At the most recent session of the Virtual Hospice CEO Group, we had a fascinating presentation by CEO Michael Crowther and Duncan Batty, Director of Income Generation & Marketing, on the development of The Kirkwood Support Life brand.

Until recently, one thing that was universal across the adult sector was that the word ‘hospice’ was included in the organisational title. Children’s providers often of course use the term ‘house’, perhaps reflecting the emphasis on respite care and the many years that a child and their family can be supported.

In recent years, the term ‘hospice care’ has become much more frequent in organisational titles, to try and overcome the engrained belief that the service is purely about a building. Some have gone further. St  Christopher’s now does not use the ‘H’ word in its title but says in its strapline that it is ‘More than just a hospice.’ 

Several years ago, Compton took the radical step of dropping the term hospice altogether. The ‘H’ word now barely appears at all on their website, though they do talk about offering palliative care and supporting those with complex and incurable illnesses. Arguably, it  seems that they don’t want people to think they actually care for the dying.

The Kirkwood Support Life brand is bold and brash, using vivid colours, capital letters and much more of a campaigning tone in its language than most, whilst still using the ‘H’ word regularly in its vocabulary. Like others, they emphasise that their service is much more than just a building. But also that it’s about a movement of people and communities, more than just an organisation. There is a desire to recapture the passion and energy of hospice founders to balance the formality and bureaucracy that comes with delivering regulated services. As one expert said to me, it comes across much more as a consumer facing, younger brand than the traditional hospice approach.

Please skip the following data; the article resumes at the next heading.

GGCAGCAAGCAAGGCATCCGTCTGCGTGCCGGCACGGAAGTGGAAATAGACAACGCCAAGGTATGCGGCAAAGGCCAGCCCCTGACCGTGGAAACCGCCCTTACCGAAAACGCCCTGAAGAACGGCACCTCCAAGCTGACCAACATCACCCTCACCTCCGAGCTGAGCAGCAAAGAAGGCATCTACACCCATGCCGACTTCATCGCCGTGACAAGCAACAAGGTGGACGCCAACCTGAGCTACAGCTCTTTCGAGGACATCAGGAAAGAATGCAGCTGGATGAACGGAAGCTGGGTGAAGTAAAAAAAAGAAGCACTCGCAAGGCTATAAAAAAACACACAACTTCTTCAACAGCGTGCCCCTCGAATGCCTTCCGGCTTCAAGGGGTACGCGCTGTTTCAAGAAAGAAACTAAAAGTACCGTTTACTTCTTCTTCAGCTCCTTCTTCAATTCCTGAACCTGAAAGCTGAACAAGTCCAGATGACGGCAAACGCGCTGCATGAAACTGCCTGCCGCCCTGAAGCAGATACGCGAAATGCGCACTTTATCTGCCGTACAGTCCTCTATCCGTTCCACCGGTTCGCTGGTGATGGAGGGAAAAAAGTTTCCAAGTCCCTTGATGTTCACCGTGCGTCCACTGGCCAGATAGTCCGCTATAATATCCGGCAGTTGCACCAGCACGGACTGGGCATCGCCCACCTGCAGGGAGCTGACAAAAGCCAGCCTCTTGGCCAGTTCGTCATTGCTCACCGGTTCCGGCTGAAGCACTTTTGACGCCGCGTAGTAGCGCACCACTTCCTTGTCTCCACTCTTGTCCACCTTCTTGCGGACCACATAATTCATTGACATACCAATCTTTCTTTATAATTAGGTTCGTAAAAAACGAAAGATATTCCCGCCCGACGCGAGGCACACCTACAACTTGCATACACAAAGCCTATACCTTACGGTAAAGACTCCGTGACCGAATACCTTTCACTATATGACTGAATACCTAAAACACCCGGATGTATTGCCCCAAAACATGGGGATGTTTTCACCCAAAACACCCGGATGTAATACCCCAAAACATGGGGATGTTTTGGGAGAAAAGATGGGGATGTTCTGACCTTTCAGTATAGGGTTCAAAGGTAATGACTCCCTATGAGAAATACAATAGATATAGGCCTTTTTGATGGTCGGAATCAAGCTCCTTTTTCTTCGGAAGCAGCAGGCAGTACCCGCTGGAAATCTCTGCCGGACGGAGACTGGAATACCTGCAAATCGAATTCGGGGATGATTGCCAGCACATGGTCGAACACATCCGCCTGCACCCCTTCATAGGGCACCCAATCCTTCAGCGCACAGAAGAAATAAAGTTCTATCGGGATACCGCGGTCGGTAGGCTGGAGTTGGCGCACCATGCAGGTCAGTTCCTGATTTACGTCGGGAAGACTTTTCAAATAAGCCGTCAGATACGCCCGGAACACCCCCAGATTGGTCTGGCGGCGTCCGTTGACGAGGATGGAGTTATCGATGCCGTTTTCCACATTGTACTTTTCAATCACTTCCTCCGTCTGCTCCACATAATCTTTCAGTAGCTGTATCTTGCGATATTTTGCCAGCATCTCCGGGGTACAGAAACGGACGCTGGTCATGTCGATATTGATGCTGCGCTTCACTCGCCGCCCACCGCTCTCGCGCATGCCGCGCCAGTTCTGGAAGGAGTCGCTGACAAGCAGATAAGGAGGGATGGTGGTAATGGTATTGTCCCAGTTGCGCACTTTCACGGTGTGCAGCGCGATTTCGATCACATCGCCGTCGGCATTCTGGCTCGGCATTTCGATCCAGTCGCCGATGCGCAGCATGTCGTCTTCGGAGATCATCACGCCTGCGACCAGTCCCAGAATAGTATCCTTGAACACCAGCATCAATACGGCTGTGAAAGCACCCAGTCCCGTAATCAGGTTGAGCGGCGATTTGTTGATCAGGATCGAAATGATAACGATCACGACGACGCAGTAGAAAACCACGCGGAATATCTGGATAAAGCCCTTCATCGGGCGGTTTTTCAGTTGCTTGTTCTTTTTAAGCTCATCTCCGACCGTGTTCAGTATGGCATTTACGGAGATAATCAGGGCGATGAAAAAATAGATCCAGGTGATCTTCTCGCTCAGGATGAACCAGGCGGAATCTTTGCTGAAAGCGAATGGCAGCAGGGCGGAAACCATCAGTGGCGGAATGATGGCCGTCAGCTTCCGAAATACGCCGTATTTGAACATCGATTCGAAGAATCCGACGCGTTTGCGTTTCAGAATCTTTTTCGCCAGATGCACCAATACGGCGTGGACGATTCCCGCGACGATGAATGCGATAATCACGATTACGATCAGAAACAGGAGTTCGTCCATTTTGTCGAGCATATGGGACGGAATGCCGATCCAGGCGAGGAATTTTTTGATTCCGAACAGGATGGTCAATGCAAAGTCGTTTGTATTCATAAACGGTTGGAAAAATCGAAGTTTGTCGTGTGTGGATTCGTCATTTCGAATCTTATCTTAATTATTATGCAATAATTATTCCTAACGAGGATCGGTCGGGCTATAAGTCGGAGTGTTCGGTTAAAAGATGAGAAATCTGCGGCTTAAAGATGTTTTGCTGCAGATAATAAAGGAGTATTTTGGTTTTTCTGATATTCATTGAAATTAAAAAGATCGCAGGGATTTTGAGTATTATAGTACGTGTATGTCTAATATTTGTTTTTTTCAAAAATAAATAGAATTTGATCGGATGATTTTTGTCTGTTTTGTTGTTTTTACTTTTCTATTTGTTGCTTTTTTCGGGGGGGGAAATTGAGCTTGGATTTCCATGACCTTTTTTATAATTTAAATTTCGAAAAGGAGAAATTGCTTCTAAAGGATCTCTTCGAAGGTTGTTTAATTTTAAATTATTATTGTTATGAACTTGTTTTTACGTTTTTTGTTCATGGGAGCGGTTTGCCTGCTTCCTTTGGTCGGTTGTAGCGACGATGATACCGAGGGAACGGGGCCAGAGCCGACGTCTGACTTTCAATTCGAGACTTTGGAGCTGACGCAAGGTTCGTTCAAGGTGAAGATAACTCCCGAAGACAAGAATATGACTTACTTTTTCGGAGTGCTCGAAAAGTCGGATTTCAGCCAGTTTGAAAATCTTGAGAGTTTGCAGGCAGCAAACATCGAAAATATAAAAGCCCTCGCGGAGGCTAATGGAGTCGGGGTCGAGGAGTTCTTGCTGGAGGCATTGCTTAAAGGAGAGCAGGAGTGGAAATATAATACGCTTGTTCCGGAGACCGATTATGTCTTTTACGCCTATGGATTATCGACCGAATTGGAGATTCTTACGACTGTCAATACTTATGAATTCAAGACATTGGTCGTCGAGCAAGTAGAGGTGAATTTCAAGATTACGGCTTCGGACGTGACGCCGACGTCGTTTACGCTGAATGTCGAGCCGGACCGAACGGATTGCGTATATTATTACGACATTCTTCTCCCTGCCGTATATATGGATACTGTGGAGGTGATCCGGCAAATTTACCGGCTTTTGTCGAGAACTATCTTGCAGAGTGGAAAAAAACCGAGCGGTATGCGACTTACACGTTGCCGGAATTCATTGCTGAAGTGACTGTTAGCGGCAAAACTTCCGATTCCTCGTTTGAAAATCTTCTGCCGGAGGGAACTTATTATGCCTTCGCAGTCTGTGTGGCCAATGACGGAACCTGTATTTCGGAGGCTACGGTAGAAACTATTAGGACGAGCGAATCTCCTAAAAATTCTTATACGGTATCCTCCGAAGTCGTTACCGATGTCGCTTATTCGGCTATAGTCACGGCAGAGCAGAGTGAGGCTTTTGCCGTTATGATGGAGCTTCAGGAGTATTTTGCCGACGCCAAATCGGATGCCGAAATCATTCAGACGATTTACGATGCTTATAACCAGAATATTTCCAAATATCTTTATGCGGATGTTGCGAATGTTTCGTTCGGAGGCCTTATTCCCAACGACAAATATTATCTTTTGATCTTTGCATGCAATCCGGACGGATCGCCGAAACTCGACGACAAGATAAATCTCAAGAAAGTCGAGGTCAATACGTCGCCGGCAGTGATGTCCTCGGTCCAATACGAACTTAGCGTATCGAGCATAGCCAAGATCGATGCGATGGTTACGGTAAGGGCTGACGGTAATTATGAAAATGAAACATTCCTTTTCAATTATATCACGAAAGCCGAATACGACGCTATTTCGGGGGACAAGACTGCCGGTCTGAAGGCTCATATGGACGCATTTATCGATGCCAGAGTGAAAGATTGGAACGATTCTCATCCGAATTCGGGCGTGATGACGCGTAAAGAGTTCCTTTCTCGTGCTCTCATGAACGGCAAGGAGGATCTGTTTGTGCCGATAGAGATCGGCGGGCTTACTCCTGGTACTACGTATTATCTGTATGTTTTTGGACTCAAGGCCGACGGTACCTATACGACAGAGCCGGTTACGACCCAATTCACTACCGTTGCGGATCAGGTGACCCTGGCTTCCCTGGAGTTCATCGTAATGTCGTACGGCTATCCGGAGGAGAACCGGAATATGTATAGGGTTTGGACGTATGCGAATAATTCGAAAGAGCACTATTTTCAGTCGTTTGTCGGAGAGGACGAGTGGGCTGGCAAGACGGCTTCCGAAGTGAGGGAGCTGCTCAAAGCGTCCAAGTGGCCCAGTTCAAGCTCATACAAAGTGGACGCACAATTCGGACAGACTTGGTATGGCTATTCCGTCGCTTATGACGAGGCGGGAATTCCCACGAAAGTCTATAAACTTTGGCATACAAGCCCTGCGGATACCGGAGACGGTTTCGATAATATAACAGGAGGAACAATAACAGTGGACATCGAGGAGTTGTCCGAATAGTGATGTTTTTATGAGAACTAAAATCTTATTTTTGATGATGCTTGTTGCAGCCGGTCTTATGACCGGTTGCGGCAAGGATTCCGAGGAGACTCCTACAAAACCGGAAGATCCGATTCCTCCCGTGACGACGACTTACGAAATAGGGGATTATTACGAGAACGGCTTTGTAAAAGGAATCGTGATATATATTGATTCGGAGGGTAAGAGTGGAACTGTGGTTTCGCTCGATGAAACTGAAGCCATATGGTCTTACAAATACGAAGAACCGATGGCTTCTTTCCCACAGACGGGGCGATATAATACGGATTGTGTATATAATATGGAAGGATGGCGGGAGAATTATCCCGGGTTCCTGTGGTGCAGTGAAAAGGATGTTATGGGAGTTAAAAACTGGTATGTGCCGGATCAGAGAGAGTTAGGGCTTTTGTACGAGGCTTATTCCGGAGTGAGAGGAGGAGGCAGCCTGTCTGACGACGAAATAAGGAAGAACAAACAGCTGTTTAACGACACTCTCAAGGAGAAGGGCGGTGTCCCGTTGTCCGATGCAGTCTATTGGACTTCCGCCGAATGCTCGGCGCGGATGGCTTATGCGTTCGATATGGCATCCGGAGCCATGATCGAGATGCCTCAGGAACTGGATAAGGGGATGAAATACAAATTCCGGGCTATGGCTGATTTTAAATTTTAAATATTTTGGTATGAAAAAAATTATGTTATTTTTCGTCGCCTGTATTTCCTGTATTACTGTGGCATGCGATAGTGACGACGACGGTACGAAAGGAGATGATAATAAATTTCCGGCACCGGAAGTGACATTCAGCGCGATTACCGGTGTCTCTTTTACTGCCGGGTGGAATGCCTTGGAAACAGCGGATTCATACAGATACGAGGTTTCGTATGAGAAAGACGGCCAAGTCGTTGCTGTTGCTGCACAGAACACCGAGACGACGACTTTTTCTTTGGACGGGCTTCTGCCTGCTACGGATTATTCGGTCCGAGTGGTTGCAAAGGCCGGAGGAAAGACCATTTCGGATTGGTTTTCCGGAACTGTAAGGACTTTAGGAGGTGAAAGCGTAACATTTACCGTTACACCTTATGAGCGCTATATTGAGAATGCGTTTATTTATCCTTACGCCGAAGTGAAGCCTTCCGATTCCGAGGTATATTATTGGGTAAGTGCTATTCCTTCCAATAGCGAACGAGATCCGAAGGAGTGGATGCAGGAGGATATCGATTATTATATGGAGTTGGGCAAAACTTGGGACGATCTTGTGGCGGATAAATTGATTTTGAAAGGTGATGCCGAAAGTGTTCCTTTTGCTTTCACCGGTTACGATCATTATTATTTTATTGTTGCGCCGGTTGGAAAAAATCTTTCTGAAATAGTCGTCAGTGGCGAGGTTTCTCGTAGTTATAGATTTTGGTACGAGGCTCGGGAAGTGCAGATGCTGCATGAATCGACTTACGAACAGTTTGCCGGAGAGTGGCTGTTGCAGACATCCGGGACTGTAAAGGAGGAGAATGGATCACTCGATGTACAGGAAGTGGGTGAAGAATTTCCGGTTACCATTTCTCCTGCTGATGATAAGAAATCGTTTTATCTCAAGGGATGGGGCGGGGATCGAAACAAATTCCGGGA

They have also addressed the ‘M’ word, emphasising that in Kirklees they provide the community end of life care services that the public normally associates with a certain national charity. And they have deliberately staged their The Kirkwood Get Together | The Kirkwood for this time of year to co-incide with a certain coffee morning.

I went into the session thinking it was either very brave or very foolhardy to drop the word ‘hospice’ from your title. But, by the end, I could see the logic. The examples from elsewhere, such as Dougie Mac in Stoke and the fact Keech Hospice is locally known as ‘The Keech’ also show how such an approach can work, without going near the extreme of being a ‘hospice-denier’.  

It’s too early to know the real impact of this re-brand, though Duncan did share some impressive figures of how some of the fundraising campaigns using the new look compared to the old.

And, no they did not pay a massive fee to do the re-brand. A local agency provided their support pro bono.

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